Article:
( 0.3 hrs on record )
Posted: June 11
First off I want to say that this game is not for everyone.
You literally wander around a beach for a few minutes picking stuff up. That's about it.

That said, the first reason I am actually recommending this game is that not only is it less than half the price of a cup of "affordable" coffee, but 100% of that money goes to a good cause.

Not only does the money go to a good cause, but the cause it goes towards is reflected in the game. I can see where they were going with it, and it was interesting, but it just didn't get me. I didn't "feel the feels" (whatever the heck that's supposed to mean). The game didn't make me feel anything, and honestly if it was any longer I don't know if it would have captivated my interest

Gameplay wise, it's nothing special. There are no special controls (you walk, and pick stuff up, there isn't even running or jumping), the visuals aren't that great, but the overall colour scheme is fairly soothing, especially when combined with the music.

That said, for what the game is, they did a good job, it's pretty much exactly what they tell you you are buying, and if you do your research before buying like any intelligent person should before crying and rating something bad, you can figure out if it's for you or not.
Helpful? Yes No Funny
Aislynn
( 0.1 hrs on record )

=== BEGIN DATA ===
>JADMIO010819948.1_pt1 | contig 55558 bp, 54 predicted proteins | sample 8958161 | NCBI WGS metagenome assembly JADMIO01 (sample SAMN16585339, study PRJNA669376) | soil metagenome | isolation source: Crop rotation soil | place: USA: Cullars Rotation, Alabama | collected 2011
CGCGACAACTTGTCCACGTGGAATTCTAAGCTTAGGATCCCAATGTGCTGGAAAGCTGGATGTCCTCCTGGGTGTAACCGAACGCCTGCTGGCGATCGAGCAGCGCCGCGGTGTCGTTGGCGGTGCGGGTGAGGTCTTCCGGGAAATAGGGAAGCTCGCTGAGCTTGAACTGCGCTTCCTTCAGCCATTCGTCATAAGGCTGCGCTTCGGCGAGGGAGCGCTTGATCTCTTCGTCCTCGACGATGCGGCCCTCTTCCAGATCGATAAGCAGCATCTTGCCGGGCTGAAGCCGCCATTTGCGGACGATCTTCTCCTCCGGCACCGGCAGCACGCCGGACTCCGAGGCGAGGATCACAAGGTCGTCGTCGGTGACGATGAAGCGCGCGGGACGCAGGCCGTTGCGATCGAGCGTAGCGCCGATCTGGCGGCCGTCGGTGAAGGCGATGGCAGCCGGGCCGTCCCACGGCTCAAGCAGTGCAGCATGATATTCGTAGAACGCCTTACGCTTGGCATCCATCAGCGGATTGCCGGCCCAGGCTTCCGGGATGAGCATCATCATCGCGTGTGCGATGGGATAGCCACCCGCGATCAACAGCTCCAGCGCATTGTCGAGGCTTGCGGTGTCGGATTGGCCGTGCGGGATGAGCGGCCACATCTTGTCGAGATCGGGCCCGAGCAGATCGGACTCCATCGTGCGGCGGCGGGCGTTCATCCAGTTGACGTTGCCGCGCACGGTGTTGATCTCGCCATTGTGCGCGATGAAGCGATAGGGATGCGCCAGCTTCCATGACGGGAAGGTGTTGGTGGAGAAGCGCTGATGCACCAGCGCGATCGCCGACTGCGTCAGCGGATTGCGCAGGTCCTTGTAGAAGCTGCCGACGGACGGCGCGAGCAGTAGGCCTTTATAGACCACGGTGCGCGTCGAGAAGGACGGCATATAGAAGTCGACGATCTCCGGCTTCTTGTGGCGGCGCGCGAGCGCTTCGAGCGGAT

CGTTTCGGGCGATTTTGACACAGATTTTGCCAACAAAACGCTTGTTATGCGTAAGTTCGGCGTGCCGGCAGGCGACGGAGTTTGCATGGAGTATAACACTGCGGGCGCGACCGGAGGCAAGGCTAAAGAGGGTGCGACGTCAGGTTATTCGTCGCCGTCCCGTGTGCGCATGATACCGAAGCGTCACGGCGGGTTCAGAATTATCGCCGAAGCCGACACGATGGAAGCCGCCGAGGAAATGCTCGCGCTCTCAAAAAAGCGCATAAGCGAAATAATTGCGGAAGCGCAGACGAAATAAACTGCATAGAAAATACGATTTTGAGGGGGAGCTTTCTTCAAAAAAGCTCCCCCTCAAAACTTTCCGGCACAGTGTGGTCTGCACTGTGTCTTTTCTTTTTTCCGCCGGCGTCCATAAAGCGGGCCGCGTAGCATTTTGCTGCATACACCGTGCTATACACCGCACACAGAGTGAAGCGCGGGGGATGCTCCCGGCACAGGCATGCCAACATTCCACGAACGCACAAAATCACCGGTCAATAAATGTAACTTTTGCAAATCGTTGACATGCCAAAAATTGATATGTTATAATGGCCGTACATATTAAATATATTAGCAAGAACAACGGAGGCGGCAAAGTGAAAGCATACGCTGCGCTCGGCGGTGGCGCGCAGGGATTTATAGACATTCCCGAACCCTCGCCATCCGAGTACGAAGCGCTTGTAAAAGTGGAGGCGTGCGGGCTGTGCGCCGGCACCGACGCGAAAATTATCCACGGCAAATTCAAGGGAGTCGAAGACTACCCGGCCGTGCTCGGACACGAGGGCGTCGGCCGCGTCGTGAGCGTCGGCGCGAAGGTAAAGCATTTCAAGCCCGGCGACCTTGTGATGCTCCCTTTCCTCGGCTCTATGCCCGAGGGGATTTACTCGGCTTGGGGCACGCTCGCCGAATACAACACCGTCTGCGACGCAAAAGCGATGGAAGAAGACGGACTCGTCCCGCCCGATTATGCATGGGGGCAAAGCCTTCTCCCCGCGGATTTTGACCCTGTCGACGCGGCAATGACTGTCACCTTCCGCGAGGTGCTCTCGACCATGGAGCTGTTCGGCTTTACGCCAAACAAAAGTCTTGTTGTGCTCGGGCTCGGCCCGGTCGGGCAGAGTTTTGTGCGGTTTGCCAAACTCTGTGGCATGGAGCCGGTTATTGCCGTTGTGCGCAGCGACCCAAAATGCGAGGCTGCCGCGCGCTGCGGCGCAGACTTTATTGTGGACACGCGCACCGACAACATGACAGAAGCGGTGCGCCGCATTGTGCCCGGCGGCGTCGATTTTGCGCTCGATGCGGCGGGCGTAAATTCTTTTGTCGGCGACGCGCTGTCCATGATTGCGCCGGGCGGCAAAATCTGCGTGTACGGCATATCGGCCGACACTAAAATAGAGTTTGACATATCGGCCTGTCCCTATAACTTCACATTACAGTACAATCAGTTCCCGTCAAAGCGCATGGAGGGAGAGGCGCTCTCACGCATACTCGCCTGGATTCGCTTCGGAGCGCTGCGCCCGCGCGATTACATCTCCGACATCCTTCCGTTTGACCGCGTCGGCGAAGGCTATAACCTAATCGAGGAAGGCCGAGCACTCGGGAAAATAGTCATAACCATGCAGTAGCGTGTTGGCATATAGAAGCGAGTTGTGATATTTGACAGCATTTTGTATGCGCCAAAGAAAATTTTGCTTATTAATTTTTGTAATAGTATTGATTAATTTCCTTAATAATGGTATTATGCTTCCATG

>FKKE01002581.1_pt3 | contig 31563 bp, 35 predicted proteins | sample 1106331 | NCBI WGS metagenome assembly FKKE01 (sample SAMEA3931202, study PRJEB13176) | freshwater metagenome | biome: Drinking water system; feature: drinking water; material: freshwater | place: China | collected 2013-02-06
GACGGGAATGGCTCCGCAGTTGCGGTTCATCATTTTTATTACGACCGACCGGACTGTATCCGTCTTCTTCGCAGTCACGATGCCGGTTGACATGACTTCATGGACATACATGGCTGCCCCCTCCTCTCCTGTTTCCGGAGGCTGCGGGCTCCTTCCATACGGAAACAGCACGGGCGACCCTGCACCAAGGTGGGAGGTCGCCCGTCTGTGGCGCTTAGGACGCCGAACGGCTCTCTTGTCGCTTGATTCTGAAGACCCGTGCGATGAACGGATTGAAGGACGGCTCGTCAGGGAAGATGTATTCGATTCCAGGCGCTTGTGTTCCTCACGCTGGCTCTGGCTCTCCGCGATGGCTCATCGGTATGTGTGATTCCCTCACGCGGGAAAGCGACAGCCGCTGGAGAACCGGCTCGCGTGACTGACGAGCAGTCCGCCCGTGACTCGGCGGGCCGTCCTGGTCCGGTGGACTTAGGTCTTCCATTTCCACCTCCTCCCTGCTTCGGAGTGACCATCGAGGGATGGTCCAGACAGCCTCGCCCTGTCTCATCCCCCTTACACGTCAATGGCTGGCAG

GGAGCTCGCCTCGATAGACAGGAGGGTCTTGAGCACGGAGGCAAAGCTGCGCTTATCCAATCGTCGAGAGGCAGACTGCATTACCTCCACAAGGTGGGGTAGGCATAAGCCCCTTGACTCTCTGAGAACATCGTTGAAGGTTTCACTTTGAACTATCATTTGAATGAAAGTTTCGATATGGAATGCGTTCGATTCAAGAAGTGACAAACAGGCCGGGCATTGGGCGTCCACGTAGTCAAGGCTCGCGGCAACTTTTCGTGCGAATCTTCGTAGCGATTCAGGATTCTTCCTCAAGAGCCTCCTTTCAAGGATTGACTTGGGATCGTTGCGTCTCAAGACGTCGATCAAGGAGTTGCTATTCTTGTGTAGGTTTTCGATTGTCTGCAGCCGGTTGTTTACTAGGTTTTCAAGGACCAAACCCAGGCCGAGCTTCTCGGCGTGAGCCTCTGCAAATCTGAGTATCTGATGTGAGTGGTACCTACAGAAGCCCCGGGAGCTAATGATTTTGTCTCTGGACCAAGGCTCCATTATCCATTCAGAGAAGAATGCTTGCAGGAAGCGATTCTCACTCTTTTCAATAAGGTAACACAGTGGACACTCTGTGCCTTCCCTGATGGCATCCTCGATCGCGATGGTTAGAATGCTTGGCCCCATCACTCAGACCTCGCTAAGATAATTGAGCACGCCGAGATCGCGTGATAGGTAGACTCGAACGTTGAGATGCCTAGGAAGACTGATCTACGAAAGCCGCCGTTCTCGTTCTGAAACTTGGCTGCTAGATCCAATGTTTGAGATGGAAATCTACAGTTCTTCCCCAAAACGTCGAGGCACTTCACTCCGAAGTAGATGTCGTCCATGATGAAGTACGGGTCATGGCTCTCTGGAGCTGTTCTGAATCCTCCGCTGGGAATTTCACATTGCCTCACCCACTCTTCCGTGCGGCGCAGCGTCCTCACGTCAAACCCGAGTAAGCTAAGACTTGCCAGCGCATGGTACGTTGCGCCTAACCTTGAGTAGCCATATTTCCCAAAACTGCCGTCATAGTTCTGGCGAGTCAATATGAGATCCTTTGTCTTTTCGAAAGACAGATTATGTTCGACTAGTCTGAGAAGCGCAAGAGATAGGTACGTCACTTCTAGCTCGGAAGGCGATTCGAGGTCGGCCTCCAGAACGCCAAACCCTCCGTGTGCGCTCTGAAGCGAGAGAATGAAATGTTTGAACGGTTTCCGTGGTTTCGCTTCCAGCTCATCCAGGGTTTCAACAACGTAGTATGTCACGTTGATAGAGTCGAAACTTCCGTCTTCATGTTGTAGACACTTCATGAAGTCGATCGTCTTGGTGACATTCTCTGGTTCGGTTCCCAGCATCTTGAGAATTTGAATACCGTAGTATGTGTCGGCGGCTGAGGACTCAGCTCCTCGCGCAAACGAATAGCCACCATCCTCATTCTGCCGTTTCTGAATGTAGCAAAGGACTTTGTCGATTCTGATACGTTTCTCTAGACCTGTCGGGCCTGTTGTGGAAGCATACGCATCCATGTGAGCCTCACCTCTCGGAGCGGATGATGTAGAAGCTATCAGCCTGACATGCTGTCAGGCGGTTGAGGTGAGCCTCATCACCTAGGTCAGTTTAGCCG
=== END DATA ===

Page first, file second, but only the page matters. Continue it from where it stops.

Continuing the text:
Posted: May 24
Product received for free
Not a bad game, looks pretty just not a game for me. I think someone who would like this game would have a lot of fun though.
Helpful? Yes No Funny
Treme
( 0.4 hrs on record )
Posted: May 20
Yes well... nice.
Helpful? Yes No Funny
Cjcomplex
( 0.2 hrs on record )
Posted: May 5
A short but beautiful game about the tragic loss of life during the 2011 tsunami. It has a solid soundtrack with a pleasing aesthetic, though a tad too much blue for my liking. While the game is rather short (less than 20mins max), it is the approriate length for the message that it is trying to convey, and thus does not overstay it's welcome with its rather repetitive nature.

At the given price point, this is a title worth picking up and spending a few minutes play.
Helpful? Yes No Funny
greymusic
( 0.2 hrs on record )
Posted: April 29
At this point it's probably fair to say I've developed a dislike for 'walking simulators'--as a gametype, they seem to be strung together by the bare minimum of required interaction from the player, which to me seems a betrayal to the medium of video games as a whole. '9.03m' is inarguably a game of that type, asking no more of you than a depressed W key and occasional fiddling with the mouse. At first, I found the objects the game wanted me to interact with interesting, but eventually they became part of an overly sentimental narrative--childrens' toys, specifically--and I found it harder to care. In terms of actual gameplay, '9.03m' is essentially a slide show which you are holding W to navigate.

The world that's constructed within, however beautiful (and it is beautiful, in a mystical, fantasy-light type way), is ultimately incredibly linear. The game has one objective at a time it wants you to go to, and if you go anywhere else, the screen fades to black and points you back towards your objective. So that there's not even a world to interact with--just the idea of a world, and the idea of the people that might have lived within it.